They see the fragility of civilization, the rarity in human societies of values such as the sanctity of human life. Our fundamental equality as beings created in the image of God is a Judeo-Christian concept. That tradition provided people with an understanding of morality and an intrinsic motivation to behave morally. It was a brake on the overweening power of the state, a bulwark against totalitarianism.

Scottish historian Niall Ferguson sees totalitarianism growing “not only in China but in subtle ways in our own society.” He argues that “ultimately, we need the inherited ideas of a civilization.” In the famous words of American Founder John Adams, “Our Constitution was made only for a moral and religious people.”

Yoram Hazony, acknowledging the importance of Christianity—specifically the Protestant settlement—to American values, argued at this year’s National Conservatism conference that Jews need a carve-out to send their children to their own schools, to practice and teach their faith. But they don’t need to expunge all trace of Christianity, including Nativity scenes, for example, from public life.

In the same way, it isn’t necessary to (and it’s necessary not to) clear the public space of Christianity in order to accommodate reasonable concerns of those with different and conflicting beliefs about sexual morality. Laws and norms against bullying or violence against those who identify as LGBTQ don’t require the teaching of explicit sexual content to young children in school curricula, much less redefining sex.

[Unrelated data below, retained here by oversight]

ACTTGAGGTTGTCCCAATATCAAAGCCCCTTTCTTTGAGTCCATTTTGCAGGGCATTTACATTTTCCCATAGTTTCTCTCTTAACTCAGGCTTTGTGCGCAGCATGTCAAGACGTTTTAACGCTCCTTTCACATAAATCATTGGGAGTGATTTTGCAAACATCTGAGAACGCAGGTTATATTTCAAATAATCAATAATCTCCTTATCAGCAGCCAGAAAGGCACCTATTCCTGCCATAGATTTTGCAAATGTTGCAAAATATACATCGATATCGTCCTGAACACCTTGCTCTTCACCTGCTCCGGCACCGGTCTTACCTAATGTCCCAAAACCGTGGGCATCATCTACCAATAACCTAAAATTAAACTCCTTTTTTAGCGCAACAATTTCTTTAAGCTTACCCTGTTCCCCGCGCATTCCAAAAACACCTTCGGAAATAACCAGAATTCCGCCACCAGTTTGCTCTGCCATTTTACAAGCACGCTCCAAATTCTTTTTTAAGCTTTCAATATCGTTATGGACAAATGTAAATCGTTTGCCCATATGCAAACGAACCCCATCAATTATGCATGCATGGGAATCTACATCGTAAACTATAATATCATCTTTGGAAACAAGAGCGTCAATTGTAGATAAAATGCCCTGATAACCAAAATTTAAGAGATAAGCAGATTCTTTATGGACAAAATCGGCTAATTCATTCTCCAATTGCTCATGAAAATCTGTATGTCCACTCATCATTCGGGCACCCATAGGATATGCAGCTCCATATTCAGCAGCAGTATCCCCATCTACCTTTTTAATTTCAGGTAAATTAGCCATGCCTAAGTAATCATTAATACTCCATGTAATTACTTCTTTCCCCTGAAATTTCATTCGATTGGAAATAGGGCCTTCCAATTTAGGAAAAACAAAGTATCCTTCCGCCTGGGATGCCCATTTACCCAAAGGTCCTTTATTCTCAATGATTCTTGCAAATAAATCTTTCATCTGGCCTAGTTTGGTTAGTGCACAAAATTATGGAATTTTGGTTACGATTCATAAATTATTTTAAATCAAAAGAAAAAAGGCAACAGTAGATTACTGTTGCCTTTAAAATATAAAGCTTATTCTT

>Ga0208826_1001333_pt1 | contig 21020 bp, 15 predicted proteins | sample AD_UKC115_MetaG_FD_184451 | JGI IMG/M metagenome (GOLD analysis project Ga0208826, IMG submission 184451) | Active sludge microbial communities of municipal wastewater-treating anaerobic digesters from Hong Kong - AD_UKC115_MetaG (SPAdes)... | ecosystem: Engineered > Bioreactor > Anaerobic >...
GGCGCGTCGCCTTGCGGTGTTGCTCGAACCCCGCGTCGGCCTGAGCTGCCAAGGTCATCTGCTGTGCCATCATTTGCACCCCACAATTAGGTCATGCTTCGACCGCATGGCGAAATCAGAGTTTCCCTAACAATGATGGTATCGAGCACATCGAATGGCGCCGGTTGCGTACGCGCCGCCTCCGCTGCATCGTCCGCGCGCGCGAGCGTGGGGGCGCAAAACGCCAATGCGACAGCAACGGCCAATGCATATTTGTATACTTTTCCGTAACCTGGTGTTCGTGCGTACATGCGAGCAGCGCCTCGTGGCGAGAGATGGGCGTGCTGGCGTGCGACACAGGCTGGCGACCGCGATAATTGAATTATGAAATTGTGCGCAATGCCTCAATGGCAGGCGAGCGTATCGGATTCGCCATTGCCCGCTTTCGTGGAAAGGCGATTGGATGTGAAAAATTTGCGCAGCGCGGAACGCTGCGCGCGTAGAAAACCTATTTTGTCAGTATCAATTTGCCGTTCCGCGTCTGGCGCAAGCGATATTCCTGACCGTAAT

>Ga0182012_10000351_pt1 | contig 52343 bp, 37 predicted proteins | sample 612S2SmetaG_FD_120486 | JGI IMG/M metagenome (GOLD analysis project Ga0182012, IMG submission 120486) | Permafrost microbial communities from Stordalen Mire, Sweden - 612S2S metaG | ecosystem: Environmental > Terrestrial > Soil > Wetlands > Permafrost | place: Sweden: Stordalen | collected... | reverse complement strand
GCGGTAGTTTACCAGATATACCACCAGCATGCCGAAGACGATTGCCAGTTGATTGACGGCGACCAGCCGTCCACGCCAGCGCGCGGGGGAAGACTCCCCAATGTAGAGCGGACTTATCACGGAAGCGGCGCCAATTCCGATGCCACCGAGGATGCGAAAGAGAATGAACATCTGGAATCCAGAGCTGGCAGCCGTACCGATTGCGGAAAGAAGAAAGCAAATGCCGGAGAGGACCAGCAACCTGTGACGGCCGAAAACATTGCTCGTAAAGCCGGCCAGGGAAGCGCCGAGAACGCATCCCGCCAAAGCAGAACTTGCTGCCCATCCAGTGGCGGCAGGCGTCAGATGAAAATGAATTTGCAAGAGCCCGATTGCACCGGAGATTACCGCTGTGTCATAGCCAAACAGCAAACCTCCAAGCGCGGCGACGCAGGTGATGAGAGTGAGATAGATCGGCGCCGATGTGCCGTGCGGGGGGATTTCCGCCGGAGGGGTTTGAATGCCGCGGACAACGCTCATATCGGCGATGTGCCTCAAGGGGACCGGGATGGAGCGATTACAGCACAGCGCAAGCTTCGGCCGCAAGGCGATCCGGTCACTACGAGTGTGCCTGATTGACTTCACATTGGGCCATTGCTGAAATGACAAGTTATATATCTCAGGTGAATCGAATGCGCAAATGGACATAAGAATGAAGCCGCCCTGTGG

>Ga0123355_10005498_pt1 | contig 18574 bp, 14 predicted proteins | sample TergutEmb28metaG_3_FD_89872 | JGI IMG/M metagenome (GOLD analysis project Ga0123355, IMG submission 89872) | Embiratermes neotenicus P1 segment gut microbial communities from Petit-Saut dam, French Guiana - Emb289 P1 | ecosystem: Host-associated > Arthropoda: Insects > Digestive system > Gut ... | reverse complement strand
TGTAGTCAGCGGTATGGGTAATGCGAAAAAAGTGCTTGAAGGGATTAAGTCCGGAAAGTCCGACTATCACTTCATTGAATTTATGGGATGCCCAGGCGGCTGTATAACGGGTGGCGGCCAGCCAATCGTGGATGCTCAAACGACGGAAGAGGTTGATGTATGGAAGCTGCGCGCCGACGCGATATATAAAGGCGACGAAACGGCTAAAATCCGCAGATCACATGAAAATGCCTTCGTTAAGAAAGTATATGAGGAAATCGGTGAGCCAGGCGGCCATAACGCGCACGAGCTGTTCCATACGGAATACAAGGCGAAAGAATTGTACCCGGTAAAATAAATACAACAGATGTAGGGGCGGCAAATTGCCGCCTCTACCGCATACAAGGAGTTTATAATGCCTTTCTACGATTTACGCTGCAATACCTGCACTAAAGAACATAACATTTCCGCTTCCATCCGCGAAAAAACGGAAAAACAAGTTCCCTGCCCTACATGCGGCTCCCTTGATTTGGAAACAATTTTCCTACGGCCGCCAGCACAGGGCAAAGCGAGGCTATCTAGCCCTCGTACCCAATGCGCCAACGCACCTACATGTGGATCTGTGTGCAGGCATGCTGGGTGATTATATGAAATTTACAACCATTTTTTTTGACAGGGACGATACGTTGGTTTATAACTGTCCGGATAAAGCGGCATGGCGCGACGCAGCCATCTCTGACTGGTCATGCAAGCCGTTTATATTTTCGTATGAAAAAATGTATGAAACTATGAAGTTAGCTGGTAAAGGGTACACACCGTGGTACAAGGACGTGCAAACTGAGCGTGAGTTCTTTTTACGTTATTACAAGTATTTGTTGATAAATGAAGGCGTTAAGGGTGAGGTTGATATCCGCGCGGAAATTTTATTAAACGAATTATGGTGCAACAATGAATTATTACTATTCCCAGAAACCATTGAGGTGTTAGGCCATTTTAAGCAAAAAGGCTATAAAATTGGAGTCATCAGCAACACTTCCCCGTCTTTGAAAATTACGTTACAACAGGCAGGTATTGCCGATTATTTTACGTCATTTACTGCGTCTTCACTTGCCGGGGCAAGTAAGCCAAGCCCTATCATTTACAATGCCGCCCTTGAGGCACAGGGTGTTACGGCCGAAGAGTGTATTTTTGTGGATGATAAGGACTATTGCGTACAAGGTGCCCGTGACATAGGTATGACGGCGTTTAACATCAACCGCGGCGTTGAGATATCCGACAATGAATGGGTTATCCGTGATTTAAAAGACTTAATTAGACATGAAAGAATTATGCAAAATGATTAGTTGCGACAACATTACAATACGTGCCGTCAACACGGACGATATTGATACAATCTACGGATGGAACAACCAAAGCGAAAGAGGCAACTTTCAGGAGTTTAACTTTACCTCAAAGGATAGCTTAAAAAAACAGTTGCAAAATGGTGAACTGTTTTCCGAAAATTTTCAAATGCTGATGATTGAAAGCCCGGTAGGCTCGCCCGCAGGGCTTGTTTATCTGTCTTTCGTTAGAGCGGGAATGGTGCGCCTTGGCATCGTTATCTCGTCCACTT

Even less do recent secularist developments in marriage law or gender ideology warrant the banning of traditional public norms of sexual morality or condemning the Bible as hate speech. But in Finland, Rev. Juhana Pohjola, bishop-elect of the Evangelical Lutheran Mission Diocese of Finland, and Dr. Päivi Räsänen, member of the Finnish Parliament and a former minister of the interior, have been charged by Finland’s prosecutor general with incitement against a group of people for setting out biblical teaching on sex and marriage. Their court date is Jan. 24, 2022. At stake in the case is the right of Christians to publicly teach historic Christian doctrine, even when the state takes a different view.

At stake, we may add, is not only the right of Christians but also their duty to share their millennia-old wisdom with society “in season and out of season” (2 Timothy 4:2), when its teachings are popular and when they are not. Douglas Murray, who describes himself as a “disappointed non-adherent,” is disturbed by the Church’s giving up its teaching and fleeing from its inheritance in exchange for progressive pieties.

“My fear is constantly the Church is not doing what so many of us on the outside would like it to do, which is to be preaching its gospel, asserting its truths and its claims. And so when one sees it falling into all of the latest tropes, one just thinks, well, that’s another thing gone; it’s just like absolutely everything else in the era.”

Merry Christmas!

Views expressed in this article are the opinions of the author and do not necessarily reflect the views of The Epoch Times.

Paul Adams
Paul Adams is a professor emeritus of social work at the University of Hawai‘i, and was professor and associate dean of academic affairs at Case Western Reserve University. He is the co-author of "Social Justice Isn’t What You Think It Is," and has written extensively on social welfare policy and professional and virtue ethics.